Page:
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Drift

By Gary Moshimer


I was at Mike's place when the call came. My brother sounded so accusing that I wanted to punch him in the face. But he was way upstate.  "Dad died today," he said, as if I could have somehow known or prevented it. It was sudden. A heart attack. He was shoveling snow.

The guilt or the dope we'd been smoking sent my heart rate over 200. Mike took my pulse. We both worked at the hospital. He sat me on the couch. We'd all been drinking rum and cokes and smoking dope all day because of the snow. Drifts were piled outside, halfway up the windows. No one was going anywhere at least until tomorrow. I had my sleeping bag. I was a 24-year-old with a Snoopy sleeping bag. 

I sat there on the couch and almost laughed. Just minutes ago we'd been giggling away at the TV. I was not going to cry. My father had sealed his words and emotions in. Over the last few years we'd drifted apart. He’d moved into a different bedroom away from my mother.  Inside he churned, and had to be sawing or ripping things or shoveling, as if trying to get to the bottom of something. 

"I need some air," I said, jumping up. "I guess I should start driving up there." I walked right outside in my sneakers with no coat. It had stopped snowing but the wind made the world outside into one of those globes. The cars parked on the street looked like a row of white cakes under the streetlights. When I stepped off the porch the snow was over my knees. I had no sensation of cold or anything.

"Don't be crazy, man," Doug said, standing on the porch. The snowdrifts stole his voice, absorbed it into their complete silence. I thought about such a silence I had known one other time, long ago, but couldn't put my finger on it. 

"Get a shovel," I told him. "I have to start digging out."

"That's just crazy. Your heart will burst like the old man's." The night was doing its best to steal Doug away, suffocating his words and footsteps, making him into a ghost behind me. I would have to do this myself. 

I charged stiff-legged through the snow to my little Fiat. It was a fluffy snow. That would make it easier. Opening the door made half a snow angel on the street. The inside of the car acted like a vacuum, sucking in wind and white powder. I got in and shut the door. The silence and darkness had the completeness of a tomb. This would be a way to go, sitting in a car as it became just another drift that no one could recognize as a car, gradually going to sleep, going numb like a junkie.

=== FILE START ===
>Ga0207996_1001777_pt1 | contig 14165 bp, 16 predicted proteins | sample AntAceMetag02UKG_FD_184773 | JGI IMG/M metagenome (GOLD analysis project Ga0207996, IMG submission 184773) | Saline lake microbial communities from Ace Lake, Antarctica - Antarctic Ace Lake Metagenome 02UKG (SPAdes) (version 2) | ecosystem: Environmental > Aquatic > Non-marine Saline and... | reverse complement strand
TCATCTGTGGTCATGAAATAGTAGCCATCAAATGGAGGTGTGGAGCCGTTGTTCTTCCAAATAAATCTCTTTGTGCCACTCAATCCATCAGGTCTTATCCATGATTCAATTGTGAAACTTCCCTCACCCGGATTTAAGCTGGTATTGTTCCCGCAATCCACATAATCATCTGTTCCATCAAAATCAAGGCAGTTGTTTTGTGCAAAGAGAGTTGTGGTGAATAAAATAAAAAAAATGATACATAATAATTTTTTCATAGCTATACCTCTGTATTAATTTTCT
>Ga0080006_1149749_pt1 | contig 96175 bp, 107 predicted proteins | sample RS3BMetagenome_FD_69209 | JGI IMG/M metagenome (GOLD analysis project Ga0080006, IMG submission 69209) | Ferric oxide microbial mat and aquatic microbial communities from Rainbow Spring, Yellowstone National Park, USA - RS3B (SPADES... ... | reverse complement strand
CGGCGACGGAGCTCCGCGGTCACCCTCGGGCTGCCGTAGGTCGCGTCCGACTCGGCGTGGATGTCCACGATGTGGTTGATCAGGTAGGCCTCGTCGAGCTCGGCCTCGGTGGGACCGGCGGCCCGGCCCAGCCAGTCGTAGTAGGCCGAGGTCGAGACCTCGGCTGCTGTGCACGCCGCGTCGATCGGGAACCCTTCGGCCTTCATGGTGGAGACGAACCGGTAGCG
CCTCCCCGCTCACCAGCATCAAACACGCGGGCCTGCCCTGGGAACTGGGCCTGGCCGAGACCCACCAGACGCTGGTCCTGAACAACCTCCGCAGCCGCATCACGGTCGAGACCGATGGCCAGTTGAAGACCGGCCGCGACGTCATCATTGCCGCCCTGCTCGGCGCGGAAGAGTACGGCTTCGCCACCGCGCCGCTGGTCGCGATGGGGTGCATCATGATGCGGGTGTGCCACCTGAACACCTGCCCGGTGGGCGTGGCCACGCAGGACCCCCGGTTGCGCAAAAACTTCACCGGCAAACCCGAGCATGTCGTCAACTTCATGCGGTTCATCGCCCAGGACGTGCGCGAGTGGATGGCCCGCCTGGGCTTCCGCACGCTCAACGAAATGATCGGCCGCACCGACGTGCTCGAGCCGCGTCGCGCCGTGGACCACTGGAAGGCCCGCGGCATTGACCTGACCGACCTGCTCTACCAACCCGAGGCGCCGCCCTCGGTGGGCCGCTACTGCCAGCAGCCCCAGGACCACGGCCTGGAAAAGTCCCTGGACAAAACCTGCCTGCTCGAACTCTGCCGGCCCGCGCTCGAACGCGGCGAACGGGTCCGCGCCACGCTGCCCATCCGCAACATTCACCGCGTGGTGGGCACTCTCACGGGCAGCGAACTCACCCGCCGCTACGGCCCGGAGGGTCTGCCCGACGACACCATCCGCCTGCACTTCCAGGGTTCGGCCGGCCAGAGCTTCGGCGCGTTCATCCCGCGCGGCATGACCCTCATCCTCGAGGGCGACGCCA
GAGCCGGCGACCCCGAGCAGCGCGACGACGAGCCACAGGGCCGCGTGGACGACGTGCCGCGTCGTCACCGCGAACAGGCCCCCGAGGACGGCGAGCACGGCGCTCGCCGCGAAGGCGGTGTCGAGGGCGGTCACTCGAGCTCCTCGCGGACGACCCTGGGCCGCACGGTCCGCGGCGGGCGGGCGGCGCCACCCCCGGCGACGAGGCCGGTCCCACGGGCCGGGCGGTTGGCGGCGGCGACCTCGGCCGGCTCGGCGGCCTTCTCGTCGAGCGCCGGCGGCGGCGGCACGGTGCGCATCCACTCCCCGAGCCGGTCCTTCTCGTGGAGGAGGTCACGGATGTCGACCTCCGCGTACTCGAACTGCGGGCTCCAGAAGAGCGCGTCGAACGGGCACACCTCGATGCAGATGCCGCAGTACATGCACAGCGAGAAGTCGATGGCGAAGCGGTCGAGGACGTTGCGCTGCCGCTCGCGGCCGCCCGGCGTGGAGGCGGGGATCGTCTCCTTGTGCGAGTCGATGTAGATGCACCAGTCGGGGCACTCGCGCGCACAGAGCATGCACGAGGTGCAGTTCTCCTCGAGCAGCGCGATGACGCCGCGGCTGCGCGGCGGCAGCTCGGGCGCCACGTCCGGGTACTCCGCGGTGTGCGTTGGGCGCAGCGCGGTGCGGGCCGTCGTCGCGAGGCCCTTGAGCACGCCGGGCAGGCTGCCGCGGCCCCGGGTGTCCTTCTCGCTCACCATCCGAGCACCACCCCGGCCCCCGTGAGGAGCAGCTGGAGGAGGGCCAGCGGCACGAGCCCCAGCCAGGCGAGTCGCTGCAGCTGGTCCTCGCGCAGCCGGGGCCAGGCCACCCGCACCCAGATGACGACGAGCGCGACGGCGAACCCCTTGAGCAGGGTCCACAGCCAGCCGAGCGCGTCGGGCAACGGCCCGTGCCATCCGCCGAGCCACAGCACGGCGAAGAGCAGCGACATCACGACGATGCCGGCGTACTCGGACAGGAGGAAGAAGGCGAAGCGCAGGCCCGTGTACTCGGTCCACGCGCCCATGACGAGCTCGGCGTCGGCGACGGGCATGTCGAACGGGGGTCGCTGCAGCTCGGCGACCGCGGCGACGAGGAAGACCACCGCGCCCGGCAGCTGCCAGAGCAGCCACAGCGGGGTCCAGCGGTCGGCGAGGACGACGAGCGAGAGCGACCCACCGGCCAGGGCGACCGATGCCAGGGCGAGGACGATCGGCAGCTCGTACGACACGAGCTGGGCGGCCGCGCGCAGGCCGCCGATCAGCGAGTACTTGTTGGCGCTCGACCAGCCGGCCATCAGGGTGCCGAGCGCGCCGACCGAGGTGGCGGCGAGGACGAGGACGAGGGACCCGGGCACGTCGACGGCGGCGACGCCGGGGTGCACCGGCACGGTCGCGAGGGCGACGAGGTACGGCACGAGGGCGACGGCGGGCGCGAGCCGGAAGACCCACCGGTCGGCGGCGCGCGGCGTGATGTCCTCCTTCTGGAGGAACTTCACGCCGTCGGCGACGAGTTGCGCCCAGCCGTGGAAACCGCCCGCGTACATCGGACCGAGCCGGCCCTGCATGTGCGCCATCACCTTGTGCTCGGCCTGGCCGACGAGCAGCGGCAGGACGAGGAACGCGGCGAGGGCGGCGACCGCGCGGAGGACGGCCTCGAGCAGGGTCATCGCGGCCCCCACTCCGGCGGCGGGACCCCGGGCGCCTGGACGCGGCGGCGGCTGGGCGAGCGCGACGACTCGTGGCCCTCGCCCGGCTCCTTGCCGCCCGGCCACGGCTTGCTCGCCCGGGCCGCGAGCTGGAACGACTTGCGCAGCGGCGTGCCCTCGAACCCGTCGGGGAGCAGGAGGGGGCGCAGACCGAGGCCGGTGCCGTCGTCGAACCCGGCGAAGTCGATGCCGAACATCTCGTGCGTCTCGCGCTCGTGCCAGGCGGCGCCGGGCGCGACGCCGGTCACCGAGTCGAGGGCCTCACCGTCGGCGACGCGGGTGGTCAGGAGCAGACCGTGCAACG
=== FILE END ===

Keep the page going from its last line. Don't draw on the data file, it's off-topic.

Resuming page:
That other quiet time was right on the tip of my brain. Why was I blocking it?

My peace was ruined by the hand brushing snow from my window. It wore the black glove of an intruder. Doug's leather knuckles rapped with the same impatient rhythm as my out-of-control heart. His baritone outside the window was meaningless. He seemed far away. He opened the door.

"Come on. You know we're stuck here." He took my arm. Doug was a big black man, an orderly used to dealing with difficult and frightened people. He pulled me out while making it seem like not pulling. "Come on and tell us about your father." He led me back to the house. I could still feel my heart struggling. I thought that if we could just stop and stand really still, we would eventually be drifts ourselves. But it would take a hell of a lot of snow to cover Doug.

The wind blew crystals against my face and into my mouth. My old man had once worked in a mine, and crystals of something had lodged in his lungs and brain. They had made him drift away from us, into his own silent world, like an autistic man. I wanted to get a shovel and feverishly clear all this snow by myself while raging inside, like he would do. That would be a kind of tribute. But I lost the will under Doug's strong hand.